Farm fitness coach Louise O’Neill has won the 2022 AgriFutures rural women’s award for Western Australia.
- Ms O’Neill supports isolated farmers’ mental and physical health with daily classes
- She says farmers are refocusing on health after going “full throttle” and burning out
- The mother-of-two will represent WA as a finalist in the national awards to be held in September
Ms O’Neill runs online fitness classes for isolated rural women and personal training sessions for farmers around Australia.
“Farmers spend so much time maintaining the health of our livestock and machinery because we need it to keep working, but I think we are neglecting the health of our own bodies and minds,” she said.
She received the award and a $15,000 bursary last night and will represent WA as a finalist for the national rural women’s award.
Push-ups on the ute
On top of her personal training work, Ms O’Neill has a sheep farm on WA’s south coast, near Denmark, where she lives with her husband and two young sons.
Ms O’Neill streams training sessions for regional women from the farm.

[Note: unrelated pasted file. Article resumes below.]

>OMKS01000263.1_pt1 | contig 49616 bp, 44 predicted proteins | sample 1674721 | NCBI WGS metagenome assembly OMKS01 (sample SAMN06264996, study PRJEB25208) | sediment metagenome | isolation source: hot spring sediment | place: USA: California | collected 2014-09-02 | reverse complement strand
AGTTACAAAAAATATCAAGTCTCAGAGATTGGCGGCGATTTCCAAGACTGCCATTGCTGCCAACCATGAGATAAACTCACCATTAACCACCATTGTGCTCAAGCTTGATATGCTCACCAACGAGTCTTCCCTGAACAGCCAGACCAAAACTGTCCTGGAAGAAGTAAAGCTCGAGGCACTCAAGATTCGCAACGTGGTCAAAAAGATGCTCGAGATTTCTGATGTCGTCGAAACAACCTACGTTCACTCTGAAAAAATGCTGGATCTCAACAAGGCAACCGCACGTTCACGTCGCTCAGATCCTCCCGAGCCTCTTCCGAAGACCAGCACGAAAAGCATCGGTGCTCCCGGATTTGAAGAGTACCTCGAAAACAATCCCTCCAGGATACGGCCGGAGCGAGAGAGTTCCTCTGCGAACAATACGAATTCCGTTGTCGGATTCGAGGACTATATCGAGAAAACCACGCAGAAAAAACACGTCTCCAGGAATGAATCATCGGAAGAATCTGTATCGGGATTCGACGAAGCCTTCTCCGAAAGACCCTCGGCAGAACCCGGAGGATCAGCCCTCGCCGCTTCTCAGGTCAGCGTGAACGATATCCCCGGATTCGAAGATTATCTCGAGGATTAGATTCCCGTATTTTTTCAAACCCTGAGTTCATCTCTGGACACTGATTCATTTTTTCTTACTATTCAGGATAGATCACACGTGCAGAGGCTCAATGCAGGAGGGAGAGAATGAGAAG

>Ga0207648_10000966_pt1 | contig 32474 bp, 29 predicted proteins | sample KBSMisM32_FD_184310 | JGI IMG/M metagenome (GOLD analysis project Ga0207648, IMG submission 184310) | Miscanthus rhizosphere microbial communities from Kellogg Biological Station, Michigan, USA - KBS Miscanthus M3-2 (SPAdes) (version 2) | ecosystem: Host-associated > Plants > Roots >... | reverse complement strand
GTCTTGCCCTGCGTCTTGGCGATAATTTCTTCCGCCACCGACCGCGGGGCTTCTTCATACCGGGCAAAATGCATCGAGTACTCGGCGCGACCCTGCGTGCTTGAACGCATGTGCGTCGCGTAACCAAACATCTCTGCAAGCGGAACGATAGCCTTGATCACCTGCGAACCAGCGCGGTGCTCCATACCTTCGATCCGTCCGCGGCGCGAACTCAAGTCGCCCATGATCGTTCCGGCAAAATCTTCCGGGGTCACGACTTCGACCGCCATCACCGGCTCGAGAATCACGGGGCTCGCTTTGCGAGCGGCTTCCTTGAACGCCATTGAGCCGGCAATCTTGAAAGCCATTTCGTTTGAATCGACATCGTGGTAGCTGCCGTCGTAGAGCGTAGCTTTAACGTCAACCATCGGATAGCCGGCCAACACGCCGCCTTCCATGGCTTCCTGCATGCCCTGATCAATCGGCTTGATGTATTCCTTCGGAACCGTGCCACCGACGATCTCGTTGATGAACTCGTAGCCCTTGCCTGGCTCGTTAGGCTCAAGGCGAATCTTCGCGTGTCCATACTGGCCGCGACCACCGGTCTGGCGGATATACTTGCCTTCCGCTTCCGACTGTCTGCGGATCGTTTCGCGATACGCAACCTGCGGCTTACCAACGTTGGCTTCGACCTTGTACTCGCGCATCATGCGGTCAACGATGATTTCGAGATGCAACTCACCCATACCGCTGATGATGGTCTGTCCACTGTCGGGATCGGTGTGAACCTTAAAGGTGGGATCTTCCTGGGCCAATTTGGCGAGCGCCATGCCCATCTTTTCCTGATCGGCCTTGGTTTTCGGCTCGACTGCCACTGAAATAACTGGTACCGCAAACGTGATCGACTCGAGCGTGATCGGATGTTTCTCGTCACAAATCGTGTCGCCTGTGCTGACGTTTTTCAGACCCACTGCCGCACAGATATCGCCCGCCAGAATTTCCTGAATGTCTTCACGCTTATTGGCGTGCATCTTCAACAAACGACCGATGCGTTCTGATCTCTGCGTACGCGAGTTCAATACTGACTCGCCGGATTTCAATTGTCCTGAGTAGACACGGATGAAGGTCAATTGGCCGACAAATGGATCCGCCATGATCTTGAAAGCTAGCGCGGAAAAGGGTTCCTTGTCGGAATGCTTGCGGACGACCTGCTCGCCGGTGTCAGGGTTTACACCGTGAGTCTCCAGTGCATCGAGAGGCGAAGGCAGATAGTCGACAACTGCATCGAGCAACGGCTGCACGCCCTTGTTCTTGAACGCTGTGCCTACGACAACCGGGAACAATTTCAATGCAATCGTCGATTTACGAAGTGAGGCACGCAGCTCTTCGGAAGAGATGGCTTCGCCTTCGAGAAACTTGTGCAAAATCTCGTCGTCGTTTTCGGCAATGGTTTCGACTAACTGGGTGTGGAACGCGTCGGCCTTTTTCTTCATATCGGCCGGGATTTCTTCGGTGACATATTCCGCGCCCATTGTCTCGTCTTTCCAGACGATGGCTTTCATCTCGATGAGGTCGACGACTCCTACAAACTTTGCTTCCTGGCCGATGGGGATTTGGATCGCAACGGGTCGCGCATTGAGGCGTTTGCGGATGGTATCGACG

“I have quite a few clients in the Wheatbelt, a couple from Brisbane and even one in the Solomon Islands,” she said.
For in-person training on WA farms, she often has to improvise her workout plans.
“Once you start talking [with farmers] and they see things around the farm, that’s where they start to get creative, and you can have a lot of fun.”
She said a shift was taking place in agriculture as rural communities and isolated farmers worked more on their mental and physical health.
“There are times we need to go full throttle when it’s harvest. I understand that,” she said.
“But there is also a time to take stock and breathe. Because if you give to yourself, you can give back to others.
Award highlights ‘extraordinary skill’
Agricultures’ annual award, to be held in September, is sponsored by the WA state government.
“These awards highlight the extraordinary skill, innovation and commitment of rural women across WA who make vital contributions to their communities and regions,” WA Agriculture Minister Alannah Mactiernan said.
“Ms O’Neill follows in the footsteps of 2020-21 state and national winner Cara Peek, a Yawuru/Bunuba woman driving opportunities to empower her community.”
The two other finalists for the award were Debbie Dowden, a pastoralist nominated for her landscape regeneration work in WA’s southern rangelands, and Bronwyn Blake, a hemp farmer in the south-west who helped find Australia’s first hemp co-op in an effort to boost awareness of hemp seed nutrition.
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